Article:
Bookmark   January 10, 2009 at 8:04PM
Thank you for reporting this comment. Undo

Lab, what brand of soil did you buy? House plant soil is 'supposed' to be sterilized. Let's hope it is. I use a mixture of soil (different brands)/and soil-less mediums, so far, over 20 yrs, the only insects found in these soils were milipedes.
Was your soil ever outside during warm weather? It doesn't matter if the bag was sealed...more often than not, bags have teeny-tiny holes. All it takes is one pregnant insect and voila, a home and family! Or a weed seed to sprout. Especially if it was exposed to water/rain, hosing, etc.

A friend bought a bag of Hyponex..the soil was so heavy she had to hammer to break it up..She contacted Hyponex company..they sent her coupons, including a couple free

I used to bake soil..250 for 45 mins..But I must warn you, the soil stinks while by baking, weed seed and insect/eggs die. Weed seeds will not germinate..

    Bookmark   January 10, 2009 at 8:51PM
Thank you for reporting this comment. Undo
jefe12234(4a MN)

"All this blame for what is a common problem....and one that -- when you stop and think about it....cannot be solved why try."

This problem has been solved by myself and many others. The difference is quite obvious to anyone who has tried both peat based soils and the gritty soil mentioned above. If you don't want to change your practices, then don't. But don't dissuade someone from a proven solution, especially when you haven't tried it yourself.

    Bookmark   January 10, 2009 at 9:37PM
Thank you for reporting this comment. Undo
tapla (mid-MI z5b-6a)

Labeano - the initial advice that Jefe gave is good advice. His comment immediately above is also spot on. If you use a soil that is well aerated and primarily composed of ingredients that don't break down quickly (pine bark, Turface, crushed granite, perlite, pumice ....., it will be very difficult to over-water, a primary reason for gnat infestations. In addition, the slow decomposition of the organic component (pine bark) is unlikely to support much in the way of gnat numbers unless you work very hard at over-watering. A high % of fine organic components in the soil, especially those that decompose quickly, and organic fertilizers like fish/seaweed emulsion can also cause an explosion in soil borne pest populations (promotes algae growth, too).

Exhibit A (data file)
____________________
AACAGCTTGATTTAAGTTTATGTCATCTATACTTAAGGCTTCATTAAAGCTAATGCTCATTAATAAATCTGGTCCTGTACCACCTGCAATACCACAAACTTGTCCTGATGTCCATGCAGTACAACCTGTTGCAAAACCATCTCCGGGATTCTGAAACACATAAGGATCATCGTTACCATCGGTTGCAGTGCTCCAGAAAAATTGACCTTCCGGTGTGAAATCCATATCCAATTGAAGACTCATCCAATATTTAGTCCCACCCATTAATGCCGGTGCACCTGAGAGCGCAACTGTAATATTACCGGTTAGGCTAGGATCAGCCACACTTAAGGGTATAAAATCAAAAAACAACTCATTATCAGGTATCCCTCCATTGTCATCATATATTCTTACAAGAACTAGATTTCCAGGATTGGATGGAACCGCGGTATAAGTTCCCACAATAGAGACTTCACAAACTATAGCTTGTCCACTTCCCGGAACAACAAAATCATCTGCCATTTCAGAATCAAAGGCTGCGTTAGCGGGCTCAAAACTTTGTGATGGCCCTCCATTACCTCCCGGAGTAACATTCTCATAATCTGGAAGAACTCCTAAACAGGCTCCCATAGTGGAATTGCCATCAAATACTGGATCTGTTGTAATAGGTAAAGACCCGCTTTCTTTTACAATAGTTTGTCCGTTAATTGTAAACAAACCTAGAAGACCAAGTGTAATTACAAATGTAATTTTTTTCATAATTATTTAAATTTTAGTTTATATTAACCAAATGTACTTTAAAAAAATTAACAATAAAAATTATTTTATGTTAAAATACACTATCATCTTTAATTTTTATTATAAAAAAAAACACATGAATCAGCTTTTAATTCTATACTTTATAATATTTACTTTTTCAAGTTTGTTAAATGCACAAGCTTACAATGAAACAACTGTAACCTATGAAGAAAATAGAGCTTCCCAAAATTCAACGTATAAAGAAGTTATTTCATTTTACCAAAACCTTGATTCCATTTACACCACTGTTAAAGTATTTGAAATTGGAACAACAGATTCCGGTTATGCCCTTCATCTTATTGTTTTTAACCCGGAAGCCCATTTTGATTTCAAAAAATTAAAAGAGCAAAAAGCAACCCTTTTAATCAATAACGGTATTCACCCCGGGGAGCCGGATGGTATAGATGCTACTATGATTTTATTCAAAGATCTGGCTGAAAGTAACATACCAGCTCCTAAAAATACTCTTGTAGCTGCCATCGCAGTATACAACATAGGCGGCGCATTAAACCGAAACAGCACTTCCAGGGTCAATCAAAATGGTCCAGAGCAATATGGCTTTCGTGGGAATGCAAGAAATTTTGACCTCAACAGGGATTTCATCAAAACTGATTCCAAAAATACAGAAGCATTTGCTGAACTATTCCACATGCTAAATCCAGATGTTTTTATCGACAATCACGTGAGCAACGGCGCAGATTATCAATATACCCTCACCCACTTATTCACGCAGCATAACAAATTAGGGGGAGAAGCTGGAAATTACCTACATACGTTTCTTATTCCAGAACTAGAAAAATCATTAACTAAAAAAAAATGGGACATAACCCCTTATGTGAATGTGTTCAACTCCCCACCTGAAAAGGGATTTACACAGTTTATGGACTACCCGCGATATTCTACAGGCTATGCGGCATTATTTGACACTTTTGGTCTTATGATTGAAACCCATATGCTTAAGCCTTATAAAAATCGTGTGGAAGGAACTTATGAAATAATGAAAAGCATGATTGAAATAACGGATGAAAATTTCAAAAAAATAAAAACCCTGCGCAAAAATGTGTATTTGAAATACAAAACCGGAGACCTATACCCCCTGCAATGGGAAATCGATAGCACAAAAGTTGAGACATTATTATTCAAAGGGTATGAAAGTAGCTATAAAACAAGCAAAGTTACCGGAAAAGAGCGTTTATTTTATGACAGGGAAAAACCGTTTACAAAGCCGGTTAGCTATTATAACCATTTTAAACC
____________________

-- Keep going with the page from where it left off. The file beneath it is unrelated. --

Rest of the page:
Mike also makes a good point. I would consider very carefully whether it is wise to use a "chemical garden bug killer on top of the soil", as was intimated upthread. It's probably best to accurately identify the actual pest, and then use the least offensive remedy that includes your pest in its net of effectiveness to bring the numbers of pests back to an acceptable level, or eliminate them. There are MANY chemicals that are used in outdoor applications that are wholly unsuited to, and too dangerous for, indoor use.


    Bookmark   January 10, 2009 at 11:23PM
Sign Up to comment
More Discussions
Please help? Need to Id these plants
i received these plants in a funeral arrangement and...
Question on pot-up house Azaleas
I have no problem growing florist Azalea as a houseplant....
Peperomia "Rosso"
I bought this plant recently....does anyone else have...
Fiddle Leaf Fig & Baby Jade help...
I've had this fiddle leaf fig for about a year. Why...
House Plants
Dracaenta Marginata
Sponsored Products
Pro Track Amber/White 3-Light Halogen Ceiling Fixture
$59.98 | Lamps Plus
'Beer Is Proof' Growler
$14.99 | zulily
Outdoor Lighting. Beaumont Wall-Mount Outdoor Fruitwood Arm-Down Light Fixture
Home Depot
George Kovacs | Chimes 5-Light Bath Bar
$240.00 | YLighting
Glass Decanter
$36.99 | Dot & Bo
Fosters Point Planter With Orchid Blade Succulent Garland
Beyond Stores
© 2015 Houzz Inc. Houzz® The new way to design your home™